CHICAGO — Moody’s Investors Service late last week downgraded two of five Wisconsin school districts, citing fiscal pressures posed by risky investments in collateralized debt obligations with a credit default swap to fund their other post-employment benefit liabilities.
Moody’s affirmed the ratings of three of the districts, but all five remain on the agency’s watch list for a possible downgrade as analysts await action by the schools to make good on their moral obligation to repay notes issued to fund the failed investment.
The agency downgraded West Allis-West Milwaukee School District’s general obligation rating two notches to A3 from A1 on $19.5 million of debt and downgraded Whitefish Bay School District’s rating one notch to Aa3 from Aa2 on $710,000 of debt.
Moody’s affirmed Waukesha School District’s A2 GO rating on its $12.3 million of outstanding debt; Kimberly School District’s A1 rating on $55.2 million of debt; and Kenosha School District’s A1 rating on $145.7 million of debt.
Depfa Bank PLC last month formally demanded repayment of its $165 million loan to the districts, calling on them to make good on their moral obligation pledge to repay the notes used to establish trusts to help pay their OPEBs. The bank also seized the meager $5.3 million that remained in the trusts. Depfa’s request for repayment is pending before the board of each district, leaving members to decide whether to include repayment in each district’s fiscal 2011 budget.
After the Depfa action, Moody’s put the credits on negative watch due to “uncertainty about the districts’ willingness and ability to meet the obligations” of their trusts. Analysts took their latest action after a review of each district’s ability to meet the obligation.
West Allis issued $72.4 million of notes with $60 million still due, amounting to 70% of its operating budget. “Given revenue-raising limits on Wisconsin school districts and insufficient liquidity in available reserves, the district is unlikely to be able to meet its obligation in the upcoming fiscal year, even if it is included in the budget,” analysts wrote.
The district could turn to long-term bonds to meet the obligation, but that could pose a challenge to its operating expenditures.
Whitefish Bay’s trust issued $9.7 million of notes. While the district has the funds available to repay the debt, Moody’s chided the district for taking such risky action.
“The rating action is due to the district’s failure to adequately assess the risks associated with tying its moral obligation pledge to the performance of a high-risk investment, an action uncharacteristic of the district’s previous high Aa2 rating,” analysts wrote.
The district could tap $6.7 million that has been allocated for future post-employment benefits and it has sufficient liquidity in its general fund balance of more than $6 million to close the gap. The district could also issue long-term bonds without the principal and interest payments significantly pressuring its general operations.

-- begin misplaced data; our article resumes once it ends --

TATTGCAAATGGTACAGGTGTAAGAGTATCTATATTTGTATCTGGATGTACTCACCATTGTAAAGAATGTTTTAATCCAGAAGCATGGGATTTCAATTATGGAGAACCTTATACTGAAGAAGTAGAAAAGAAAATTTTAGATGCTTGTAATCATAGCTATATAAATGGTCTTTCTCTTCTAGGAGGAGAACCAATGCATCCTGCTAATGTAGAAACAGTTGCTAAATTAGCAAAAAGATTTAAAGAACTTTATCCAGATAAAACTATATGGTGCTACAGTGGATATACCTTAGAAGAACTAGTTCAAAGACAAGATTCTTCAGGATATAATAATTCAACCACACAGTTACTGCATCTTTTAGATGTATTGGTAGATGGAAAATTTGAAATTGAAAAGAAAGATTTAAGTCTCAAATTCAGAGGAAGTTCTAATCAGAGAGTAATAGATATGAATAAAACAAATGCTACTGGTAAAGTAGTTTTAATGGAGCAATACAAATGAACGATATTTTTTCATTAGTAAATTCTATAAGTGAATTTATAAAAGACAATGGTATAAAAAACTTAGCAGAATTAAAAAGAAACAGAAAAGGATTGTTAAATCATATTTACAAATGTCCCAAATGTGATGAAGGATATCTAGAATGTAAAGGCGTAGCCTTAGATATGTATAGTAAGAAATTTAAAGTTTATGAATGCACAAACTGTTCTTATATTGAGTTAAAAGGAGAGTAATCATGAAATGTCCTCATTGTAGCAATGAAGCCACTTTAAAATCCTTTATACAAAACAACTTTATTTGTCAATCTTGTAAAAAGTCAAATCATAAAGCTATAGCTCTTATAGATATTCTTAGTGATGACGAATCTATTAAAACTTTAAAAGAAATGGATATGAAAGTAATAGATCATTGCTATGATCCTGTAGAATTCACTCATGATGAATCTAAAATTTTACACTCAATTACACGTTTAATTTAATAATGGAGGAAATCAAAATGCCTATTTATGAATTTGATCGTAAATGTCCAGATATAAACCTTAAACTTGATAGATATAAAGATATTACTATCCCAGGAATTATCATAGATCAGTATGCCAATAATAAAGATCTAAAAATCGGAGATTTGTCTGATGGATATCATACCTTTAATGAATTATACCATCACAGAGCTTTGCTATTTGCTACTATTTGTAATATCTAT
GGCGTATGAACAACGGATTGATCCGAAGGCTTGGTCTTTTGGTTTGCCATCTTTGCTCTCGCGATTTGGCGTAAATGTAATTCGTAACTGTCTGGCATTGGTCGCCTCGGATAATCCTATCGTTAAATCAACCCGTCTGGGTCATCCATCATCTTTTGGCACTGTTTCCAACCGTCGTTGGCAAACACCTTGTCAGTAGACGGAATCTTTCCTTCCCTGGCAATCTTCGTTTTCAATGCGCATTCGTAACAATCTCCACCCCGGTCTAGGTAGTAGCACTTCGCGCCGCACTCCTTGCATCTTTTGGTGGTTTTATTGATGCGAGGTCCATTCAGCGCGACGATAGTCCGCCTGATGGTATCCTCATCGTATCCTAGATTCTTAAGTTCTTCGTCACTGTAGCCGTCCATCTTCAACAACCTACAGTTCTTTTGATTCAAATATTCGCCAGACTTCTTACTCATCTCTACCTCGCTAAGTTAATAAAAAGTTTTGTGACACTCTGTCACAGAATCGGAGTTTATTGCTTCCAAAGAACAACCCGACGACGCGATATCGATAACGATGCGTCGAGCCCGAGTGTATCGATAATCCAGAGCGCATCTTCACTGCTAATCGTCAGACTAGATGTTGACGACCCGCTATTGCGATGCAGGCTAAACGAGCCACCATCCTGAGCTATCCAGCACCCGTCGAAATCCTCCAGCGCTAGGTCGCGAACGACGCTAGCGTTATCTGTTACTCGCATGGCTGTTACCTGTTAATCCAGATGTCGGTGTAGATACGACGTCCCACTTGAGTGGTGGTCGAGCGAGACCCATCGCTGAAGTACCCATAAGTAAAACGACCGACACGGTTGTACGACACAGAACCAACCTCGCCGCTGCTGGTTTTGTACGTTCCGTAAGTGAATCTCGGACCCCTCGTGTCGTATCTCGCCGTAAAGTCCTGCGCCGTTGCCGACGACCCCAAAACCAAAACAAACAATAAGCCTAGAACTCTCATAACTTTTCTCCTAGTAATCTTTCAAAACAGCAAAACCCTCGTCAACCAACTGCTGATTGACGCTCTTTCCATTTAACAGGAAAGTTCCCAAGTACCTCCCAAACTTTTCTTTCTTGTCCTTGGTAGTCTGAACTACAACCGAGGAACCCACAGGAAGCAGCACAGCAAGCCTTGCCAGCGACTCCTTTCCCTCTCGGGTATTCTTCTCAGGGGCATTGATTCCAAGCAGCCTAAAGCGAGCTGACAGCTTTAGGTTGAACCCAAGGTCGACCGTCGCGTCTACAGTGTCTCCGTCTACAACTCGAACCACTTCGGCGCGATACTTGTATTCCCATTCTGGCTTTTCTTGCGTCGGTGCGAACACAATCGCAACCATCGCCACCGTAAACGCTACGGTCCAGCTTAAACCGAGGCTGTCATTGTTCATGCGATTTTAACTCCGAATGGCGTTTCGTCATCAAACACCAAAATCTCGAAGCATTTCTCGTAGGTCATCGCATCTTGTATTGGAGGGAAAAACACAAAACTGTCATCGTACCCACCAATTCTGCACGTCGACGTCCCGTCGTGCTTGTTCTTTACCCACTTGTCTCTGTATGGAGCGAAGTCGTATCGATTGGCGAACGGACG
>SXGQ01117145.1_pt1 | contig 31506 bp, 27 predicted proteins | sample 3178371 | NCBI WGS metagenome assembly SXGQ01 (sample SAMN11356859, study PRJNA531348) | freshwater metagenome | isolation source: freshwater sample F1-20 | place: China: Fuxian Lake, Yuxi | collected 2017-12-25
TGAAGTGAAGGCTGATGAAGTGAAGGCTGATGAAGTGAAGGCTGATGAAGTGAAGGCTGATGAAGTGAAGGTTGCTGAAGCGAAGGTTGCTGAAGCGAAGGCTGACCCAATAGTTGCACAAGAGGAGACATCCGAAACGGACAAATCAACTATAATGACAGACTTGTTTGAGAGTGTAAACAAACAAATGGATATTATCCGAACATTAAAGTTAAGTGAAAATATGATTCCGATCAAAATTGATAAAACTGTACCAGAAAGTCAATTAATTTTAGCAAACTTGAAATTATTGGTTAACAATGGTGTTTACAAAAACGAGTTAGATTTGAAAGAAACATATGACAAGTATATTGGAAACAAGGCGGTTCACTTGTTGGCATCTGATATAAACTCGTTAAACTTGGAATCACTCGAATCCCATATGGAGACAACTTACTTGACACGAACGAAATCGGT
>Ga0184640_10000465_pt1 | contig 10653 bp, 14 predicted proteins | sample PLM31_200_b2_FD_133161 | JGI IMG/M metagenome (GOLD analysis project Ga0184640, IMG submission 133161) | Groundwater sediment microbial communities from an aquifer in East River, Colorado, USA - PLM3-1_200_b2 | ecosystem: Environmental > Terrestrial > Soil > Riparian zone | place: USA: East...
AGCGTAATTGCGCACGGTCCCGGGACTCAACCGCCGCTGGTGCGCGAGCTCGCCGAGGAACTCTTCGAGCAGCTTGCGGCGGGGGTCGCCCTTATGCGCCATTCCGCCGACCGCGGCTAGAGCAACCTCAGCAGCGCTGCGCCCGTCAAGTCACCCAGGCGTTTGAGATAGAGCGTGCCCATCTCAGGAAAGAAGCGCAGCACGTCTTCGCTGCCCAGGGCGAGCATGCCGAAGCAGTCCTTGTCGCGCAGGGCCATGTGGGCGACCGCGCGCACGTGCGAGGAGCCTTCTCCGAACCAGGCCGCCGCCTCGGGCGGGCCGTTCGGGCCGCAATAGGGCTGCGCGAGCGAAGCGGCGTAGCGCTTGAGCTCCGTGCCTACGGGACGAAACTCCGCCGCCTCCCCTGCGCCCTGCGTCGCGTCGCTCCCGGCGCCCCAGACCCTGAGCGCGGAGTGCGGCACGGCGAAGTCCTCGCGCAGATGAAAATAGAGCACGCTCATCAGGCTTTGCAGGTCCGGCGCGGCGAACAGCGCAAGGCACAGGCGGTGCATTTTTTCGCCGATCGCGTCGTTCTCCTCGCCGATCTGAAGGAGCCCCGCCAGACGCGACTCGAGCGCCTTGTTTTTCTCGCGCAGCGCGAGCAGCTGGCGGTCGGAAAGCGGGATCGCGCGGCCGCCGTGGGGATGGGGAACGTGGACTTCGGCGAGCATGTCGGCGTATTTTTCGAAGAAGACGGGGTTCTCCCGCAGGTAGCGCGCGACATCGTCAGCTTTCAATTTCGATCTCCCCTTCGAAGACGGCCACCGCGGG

The three districts whose ratings were affirmed are also in a better position to repay the notes.
Waukesha’s trust issued $50 million of notes with $47.5 million still outstanding, which represents 35% of its operating budget.
“Given improvements in the district’s basic credit characteristics, we believe the A2 rating incorporates the district compromising its operating budget by tying its moral obligation pledge to the performance of high risk investments,” Moody’s wrote.
The district, however, would be hard-pressed to meet the liability through debt issuance without comprising other operating expenditures.
Kimberly issued $4.3 million of notes, or 11% of its operating budget. The district has over $2 million allocated for future post-employment benefits that can be used to meet the district’s obligations and has sufficient liquidity in its general fund balance of almost $7 million. The district could also issue long-term bonds to meet the obligation without significantly pressuring its general operations.
Kenosha issued $28.4 million of notes, which amounts to 12 % of its operating budget.
“Favorably, the district expects to have $5.5 million at the close of fiscal 2010 allocated for future post employment benefits that can be used to meet the district’s obligations,” Moody’s wrote.
The district could issue long-term bonds to meet its obligations without significantly pressuring its general operations.
The schools thought the investments were safe in 2006 when they entered into the transactions and claim they did not know they were exposed to subprime or other market risks. When the subprime real estate market collapsed and the value of other structured securities fell, the value of the trusts dwindled. The trusts went into default in December 2007 and the districts were required to cure the defaults, but did not take any action.
The districts have sued the firms that proposed and structured the trusts — Stifel, Nicolaus & Co., James Zemlyak, an executive vice president at the firm, and the Royal Bank of Canada Europe Ltd. — alleging they fraudulently misrepresented the safety of the investments. The firms counter that the districts were aware of the risks.